Feb 252012
 

Another dose of quicklinks:

Feb 042012
 

Brief bits from the last week:

Jan 142012
 

Other recent items of interest…

First, catch-up:

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Dec 242011
 

Other items of interest this past week:

Dec 142011
 

From the Los Angeles Times, the Campaign for a Commercial-Free Childhood has filed a complaint with the FTC alleging deceptive and unfair trade practices by the Webkinz website.  The organization accuses the children’s site and its corporate parent Ganz of violating facets of the Children’s Online Privacy Protection Act, which prohibits the collecting and maintaining of children’s personal information about users by failing to link to its privacy policy from its home page, in violation of the act, and that the policy is written in “vague, confusing and contradictory” language.

According to the complaint, Webkinz asks children to provide their first name, date of birth, gender and state of residence during registration, urging the users “it is important to use real information.” As the child navigates the animated website, dubbed Webkinz World, Webkinz monitors the child’s activity by depositing software to track his or her movements through the site, the complaint said.

As the children play in Webkinz World — which is aimed at children ages 6 to 13 and enables users to play games and interact with other members — Ganz allows third parties to track their activities for behavioral advertising purposes, the advocacy group alleges.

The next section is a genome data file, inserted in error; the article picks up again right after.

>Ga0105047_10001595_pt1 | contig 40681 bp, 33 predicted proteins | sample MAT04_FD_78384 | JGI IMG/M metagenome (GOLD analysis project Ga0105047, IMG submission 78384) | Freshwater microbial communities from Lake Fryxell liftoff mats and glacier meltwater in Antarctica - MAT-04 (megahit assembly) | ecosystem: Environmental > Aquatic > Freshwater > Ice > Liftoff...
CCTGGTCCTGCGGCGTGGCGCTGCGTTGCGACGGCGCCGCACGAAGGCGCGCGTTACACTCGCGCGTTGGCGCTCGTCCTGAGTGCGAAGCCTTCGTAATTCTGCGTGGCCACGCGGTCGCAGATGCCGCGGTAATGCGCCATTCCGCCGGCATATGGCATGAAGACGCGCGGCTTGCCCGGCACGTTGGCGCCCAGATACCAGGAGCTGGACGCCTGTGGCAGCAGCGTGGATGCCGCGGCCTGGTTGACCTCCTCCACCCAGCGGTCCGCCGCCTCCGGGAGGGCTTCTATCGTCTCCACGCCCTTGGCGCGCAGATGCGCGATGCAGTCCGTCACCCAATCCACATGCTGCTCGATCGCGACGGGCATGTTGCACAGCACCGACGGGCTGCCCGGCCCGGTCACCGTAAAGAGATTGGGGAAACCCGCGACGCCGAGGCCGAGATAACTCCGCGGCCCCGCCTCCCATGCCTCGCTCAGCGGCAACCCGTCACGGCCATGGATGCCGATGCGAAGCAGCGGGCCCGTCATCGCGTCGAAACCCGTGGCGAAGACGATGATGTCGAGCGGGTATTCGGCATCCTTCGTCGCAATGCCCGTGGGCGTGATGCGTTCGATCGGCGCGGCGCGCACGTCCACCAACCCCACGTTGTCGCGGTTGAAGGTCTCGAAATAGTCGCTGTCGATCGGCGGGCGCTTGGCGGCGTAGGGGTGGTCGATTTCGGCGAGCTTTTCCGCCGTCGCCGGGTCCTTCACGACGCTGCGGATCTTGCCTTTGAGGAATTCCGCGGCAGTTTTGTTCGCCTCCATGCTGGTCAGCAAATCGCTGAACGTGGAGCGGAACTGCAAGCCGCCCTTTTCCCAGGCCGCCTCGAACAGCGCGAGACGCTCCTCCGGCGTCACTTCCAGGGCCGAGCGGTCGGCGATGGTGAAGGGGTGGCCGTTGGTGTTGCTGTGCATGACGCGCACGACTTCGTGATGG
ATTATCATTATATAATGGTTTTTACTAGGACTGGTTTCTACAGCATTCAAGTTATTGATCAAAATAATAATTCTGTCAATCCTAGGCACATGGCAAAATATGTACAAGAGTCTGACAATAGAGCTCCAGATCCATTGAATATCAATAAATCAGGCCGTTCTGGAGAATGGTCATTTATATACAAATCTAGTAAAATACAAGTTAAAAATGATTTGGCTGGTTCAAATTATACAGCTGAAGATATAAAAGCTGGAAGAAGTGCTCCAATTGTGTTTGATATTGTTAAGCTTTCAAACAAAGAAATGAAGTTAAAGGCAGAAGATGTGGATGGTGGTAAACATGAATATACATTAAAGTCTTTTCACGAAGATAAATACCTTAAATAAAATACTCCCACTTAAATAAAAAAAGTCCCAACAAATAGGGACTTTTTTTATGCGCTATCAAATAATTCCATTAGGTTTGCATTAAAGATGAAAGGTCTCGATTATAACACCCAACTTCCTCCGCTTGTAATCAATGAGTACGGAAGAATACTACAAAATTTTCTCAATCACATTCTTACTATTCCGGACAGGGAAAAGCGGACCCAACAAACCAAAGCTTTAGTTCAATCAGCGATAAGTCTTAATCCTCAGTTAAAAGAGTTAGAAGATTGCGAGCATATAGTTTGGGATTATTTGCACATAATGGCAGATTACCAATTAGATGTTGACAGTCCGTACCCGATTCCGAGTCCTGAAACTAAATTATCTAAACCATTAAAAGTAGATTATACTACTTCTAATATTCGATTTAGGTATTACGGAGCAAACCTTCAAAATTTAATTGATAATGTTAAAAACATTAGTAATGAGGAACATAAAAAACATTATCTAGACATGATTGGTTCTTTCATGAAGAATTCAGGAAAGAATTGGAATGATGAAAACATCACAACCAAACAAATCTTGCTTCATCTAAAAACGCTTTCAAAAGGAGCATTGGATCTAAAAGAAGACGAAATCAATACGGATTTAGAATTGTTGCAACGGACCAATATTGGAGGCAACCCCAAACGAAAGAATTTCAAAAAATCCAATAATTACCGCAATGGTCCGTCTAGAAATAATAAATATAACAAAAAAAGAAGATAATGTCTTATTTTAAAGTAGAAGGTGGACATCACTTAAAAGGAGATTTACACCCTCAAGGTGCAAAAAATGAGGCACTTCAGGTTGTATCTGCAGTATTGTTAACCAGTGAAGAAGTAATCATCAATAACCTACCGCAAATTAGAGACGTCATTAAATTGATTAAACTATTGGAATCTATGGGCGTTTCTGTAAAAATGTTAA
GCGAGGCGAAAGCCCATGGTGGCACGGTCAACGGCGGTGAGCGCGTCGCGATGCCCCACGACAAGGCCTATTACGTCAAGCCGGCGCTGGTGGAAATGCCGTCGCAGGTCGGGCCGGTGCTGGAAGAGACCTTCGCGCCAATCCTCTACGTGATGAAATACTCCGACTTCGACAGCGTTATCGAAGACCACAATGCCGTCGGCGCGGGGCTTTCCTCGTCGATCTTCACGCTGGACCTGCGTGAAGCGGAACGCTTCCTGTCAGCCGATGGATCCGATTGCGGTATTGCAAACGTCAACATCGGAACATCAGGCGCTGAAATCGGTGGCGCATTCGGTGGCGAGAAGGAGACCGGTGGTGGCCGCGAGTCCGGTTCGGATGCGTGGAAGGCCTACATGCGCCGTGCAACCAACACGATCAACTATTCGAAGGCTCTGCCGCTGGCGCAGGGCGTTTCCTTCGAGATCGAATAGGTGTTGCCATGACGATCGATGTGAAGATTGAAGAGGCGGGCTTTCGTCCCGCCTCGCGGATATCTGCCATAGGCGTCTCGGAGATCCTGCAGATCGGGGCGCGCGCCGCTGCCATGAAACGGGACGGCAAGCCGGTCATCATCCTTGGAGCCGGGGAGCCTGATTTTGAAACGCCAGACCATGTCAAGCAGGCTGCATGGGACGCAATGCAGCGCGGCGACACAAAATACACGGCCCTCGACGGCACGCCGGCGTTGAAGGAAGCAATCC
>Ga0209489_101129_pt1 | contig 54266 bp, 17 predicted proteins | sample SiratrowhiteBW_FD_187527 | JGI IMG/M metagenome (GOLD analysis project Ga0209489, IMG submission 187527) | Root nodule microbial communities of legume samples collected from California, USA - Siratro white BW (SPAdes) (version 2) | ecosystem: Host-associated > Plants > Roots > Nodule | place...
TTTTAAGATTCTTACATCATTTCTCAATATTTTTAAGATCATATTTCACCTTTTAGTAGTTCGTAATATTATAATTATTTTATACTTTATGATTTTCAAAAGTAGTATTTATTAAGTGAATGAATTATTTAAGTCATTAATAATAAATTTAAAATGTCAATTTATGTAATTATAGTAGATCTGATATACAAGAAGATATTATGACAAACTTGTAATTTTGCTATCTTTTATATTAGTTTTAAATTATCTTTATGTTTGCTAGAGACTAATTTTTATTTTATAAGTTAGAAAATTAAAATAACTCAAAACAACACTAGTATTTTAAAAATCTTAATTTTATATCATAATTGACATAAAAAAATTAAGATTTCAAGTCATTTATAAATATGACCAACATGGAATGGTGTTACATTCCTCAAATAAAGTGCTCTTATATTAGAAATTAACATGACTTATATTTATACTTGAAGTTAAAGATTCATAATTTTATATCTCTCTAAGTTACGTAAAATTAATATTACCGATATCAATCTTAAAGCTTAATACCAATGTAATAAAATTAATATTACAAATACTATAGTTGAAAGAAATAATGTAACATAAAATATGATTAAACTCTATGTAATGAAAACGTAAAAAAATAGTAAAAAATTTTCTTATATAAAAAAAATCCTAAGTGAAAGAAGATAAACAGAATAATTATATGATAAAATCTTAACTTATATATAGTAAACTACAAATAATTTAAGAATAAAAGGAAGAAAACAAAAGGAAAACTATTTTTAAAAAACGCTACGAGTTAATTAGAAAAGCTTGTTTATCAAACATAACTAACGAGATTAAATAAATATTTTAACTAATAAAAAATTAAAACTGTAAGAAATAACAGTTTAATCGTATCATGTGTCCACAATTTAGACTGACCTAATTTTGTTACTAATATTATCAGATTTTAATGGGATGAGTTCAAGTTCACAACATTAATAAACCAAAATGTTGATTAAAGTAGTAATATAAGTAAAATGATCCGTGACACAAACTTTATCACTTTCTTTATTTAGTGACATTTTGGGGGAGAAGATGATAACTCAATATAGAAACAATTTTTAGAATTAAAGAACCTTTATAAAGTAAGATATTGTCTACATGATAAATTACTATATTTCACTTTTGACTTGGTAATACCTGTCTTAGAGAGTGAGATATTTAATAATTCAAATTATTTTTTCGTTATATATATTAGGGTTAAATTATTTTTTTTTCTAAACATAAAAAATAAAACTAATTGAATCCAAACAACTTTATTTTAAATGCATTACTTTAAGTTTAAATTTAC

Ganz says parents can “easily opt out” of having their children view ads, noting it is “committed to being highly responsible in our approach to advertising.” But ads continue to appear on the site, even after parents have opted out, according to the complaint. In fact, the complaint said, ads are incorporated into Webkinz games such as “Wheel of Wow,” which attracts some 4 million players a month.

The Campaign for a Commercial-Free Childhood alleges that Ganz’s privacy policy is deceptive because it states that the information it gathers from children during the registration process could not be used to identify the child offline. It further alleges that the practice of using software — “cookies” and “web Beacons” — to track children’s activities and serve them targeted ads without parental consent “contravenes FTC guidance on behavioral advertising” and amounts to an unfair trade practice.

Dec 052011
 

From the FTC’s website:

The terms of the FTC’s proposed settlement apply only to Facebook.  But to paraphrase noted legal scholar Bob Dylan, companies that want to stay off the law enforcement radar don’t need a weatherman to know which way the wind blows.  What practical pointers can your business take from the Facebook case and other recent FTC actions dealing with consumer privacy?

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